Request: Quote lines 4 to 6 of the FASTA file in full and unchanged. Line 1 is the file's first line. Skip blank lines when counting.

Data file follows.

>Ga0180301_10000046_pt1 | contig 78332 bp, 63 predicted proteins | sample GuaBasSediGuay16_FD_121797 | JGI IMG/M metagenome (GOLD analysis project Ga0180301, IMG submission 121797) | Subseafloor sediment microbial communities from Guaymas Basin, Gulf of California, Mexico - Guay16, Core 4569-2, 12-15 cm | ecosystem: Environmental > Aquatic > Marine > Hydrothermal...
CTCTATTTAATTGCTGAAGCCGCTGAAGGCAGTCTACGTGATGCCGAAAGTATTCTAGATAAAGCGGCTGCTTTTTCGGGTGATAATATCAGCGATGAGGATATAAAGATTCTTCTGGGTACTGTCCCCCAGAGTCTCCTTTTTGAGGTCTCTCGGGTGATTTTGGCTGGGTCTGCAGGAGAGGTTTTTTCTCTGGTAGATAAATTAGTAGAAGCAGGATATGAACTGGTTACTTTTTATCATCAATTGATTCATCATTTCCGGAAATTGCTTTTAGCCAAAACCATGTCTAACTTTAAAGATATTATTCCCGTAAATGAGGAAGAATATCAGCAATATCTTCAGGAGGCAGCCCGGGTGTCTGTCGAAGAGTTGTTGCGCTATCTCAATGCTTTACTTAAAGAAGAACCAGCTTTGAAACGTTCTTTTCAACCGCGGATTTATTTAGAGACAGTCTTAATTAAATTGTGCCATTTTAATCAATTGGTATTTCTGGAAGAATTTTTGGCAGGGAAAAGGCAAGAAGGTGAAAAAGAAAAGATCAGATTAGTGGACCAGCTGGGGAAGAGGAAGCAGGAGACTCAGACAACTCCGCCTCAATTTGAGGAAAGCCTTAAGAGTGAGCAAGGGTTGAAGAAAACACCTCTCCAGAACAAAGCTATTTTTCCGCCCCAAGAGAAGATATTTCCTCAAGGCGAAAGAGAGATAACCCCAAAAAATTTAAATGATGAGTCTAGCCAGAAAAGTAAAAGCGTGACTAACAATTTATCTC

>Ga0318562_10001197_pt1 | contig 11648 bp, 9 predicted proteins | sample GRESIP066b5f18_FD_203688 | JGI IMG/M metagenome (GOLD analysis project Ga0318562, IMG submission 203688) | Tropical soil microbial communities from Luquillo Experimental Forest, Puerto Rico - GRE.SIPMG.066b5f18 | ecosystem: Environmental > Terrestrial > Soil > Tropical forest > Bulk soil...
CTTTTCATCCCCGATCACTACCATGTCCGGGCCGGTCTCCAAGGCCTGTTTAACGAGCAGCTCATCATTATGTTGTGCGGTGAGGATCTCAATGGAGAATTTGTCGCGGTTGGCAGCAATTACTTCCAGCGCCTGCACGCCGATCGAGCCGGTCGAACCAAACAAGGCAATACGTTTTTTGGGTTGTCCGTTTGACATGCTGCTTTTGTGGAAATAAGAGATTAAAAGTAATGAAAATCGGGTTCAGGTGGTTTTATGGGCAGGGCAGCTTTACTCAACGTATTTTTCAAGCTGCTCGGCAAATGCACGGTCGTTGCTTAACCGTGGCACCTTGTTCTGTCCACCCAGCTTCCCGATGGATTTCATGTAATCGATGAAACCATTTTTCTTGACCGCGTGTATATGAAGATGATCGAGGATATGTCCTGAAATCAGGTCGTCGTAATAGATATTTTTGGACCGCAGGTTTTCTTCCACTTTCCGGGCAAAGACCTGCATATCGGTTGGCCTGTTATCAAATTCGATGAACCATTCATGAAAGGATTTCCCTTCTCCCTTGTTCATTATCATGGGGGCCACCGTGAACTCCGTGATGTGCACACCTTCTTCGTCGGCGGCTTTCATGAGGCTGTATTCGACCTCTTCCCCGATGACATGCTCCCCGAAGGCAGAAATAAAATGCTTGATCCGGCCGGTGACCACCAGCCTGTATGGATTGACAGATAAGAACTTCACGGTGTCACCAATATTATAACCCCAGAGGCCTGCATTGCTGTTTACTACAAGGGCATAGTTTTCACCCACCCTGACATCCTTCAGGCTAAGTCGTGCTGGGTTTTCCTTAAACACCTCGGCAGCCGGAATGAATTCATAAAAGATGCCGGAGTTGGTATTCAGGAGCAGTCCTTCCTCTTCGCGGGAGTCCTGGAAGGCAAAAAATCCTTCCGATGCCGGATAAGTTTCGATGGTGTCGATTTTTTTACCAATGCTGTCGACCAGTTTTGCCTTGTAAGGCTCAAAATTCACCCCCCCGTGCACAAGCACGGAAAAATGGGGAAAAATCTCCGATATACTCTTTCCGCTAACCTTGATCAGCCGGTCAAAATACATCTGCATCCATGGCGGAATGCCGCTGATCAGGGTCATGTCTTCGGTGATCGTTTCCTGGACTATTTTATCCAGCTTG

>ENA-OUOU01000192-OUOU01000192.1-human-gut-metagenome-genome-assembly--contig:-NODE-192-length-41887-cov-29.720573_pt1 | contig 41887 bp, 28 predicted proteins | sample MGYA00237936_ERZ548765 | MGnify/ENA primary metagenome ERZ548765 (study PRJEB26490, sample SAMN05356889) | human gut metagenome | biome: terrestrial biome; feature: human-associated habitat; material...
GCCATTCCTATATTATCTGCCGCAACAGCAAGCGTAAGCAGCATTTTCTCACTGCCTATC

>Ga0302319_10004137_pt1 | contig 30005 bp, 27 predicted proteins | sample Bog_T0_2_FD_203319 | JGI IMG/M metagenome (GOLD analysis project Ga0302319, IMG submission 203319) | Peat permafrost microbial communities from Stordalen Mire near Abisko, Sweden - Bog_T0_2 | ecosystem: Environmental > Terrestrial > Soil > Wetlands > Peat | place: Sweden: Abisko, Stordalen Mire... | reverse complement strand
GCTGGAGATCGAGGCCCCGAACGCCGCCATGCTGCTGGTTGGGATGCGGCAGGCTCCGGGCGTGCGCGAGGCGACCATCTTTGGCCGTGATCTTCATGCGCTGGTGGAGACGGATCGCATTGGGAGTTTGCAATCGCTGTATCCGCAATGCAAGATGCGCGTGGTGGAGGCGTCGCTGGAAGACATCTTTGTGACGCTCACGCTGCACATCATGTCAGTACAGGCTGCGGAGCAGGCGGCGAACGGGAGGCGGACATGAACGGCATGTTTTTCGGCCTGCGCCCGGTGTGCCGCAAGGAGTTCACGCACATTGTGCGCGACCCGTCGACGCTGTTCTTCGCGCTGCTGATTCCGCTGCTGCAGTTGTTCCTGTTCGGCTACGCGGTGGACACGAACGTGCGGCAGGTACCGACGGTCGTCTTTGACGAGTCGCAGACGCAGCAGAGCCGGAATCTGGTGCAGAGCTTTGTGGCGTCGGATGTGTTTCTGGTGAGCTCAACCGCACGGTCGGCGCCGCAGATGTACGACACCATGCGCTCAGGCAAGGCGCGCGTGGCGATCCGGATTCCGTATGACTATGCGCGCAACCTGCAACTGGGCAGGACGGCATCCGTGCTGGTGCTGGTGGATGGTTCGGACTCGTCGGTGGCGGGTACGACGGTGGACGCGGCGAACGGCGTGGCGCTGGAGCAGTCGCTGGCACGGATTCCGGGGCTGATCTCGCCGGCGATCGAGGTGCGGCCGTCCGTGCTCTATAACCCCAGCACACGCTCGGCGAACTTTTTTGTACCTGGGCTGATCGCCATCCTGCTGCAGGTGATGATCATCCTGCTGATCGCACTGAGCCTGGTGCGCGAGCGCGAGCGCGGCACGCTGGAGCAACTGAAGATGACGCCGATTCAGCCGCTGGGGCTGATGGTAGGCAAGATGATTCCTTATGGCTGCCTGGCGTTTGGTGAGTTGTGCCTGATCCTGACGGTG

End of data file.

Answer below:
CTTTTCATCCCCGATCACTACCATGTCCGGGCCGGTCTCCAAGGCCTGTTTAACGAGCAGCTCATCATTATGTTGTGCGGTGAGGATCTCAATGGAGAATTTGTCGCGGTTGGCAGCAATTACTTCCAGCGCCTGCACGCCGATCGAGCCGGTCGAACCAAACAAGGCAATACGTTTTTTGGGTTGTCCGTTTGACATGCTGCTTTTGTGGAAATAAGAGATTAAAAGTAATGAAAATCGGGTTCAGGTGGTTTTATGGGCAGGGCAGCTTTACTCAACGTATTTTTCAAGCTGCTCGGCAAATGCACGGTCGTTGCTTAACCGTGGCACCTTGTTCTGTCCACCCAGCTTCCCGATGGATTTCATGTAATCGATGAAACCATTTTTCTTGACCGCGTGTATATGAAGATGATCGAGGATATGTCCTGAAATCAGGTCGTCGTAATAGATATTTTTGGACCGCAGGTTTTCTTCCACTTTCCGGGCAAAGACCTGCATATCGGTTGGCCTGTTATCAAATTCGATGAACCATTCATGAAAGGATTTCCCTTCTCCCTTGTTCATTATCATGGGGGCCACCGTGAACTCCGTGATGTGCACACCTTCTTCGTCGGCGGCTTTCATGAGGCTGTATTCGACCTCTTCCCCGATGACATGCTCCCCGAAGGCAGAAATAAAATGCTTGATCCGGCCGGTGACCACCAGCCTGTATGGATTGACAGATAAGAACTTCACGGTGTCACCAATATTATAACCCCAGAGGCCTGCATTGCTGTTTACTACAAGGGCATAGTTTTCACCCACCCTGACATCCTTCAGGCTAAGTCGTGCTGGGTTTTCCTTAAACACCTCGGCAGCCGGAATGAATTCATAAAAGATGCCGGAGTTGGTATTCAGGAGCAGTCCTTCCTCTTCGCGGGAGTCCTGGAAGGCAAAAAATCCTTCCGATGCCGGATAAGTTTCGATGGTGTCGATTTTTTTACCAATGCTGTCGACCAGTTTTGCCTTGTAAGGCTCAAAATTCACCCCCCCGTGCACAAGCACGGAAAAATGGGGAAAAATCTCCGATATACTCTTTCCGCTAACCTTGATCAGCCGGTCAAAATACATCTGCATCCATGGCGGAATGCCGCTGATCAGGGTCATGTCTTCGGTGATCGTTTCCTGGACTATTTTATCCAGCTTG

>ENA-OUOU01000192-OUOU01000192.1-human-gut-metagenome-genome-assembly--contig:-NODE-192-length-41887-cov-29.720573_pt1 | contig 41887 bp, 28 predicted proteins | sample MGYA00237936_ERZ548765 | MGnify/ENA primary metagenome ERZ548765 (study PRJEB26490, sample SAMN05356889) | human gut metagenome | biome: terrestrial biome; feature: human-associated habitat; material...
GCCATTCCTATATTATCTGCCGCAACAGCAAGCGTAAGCAGCATTTTCTCACTGCCTATC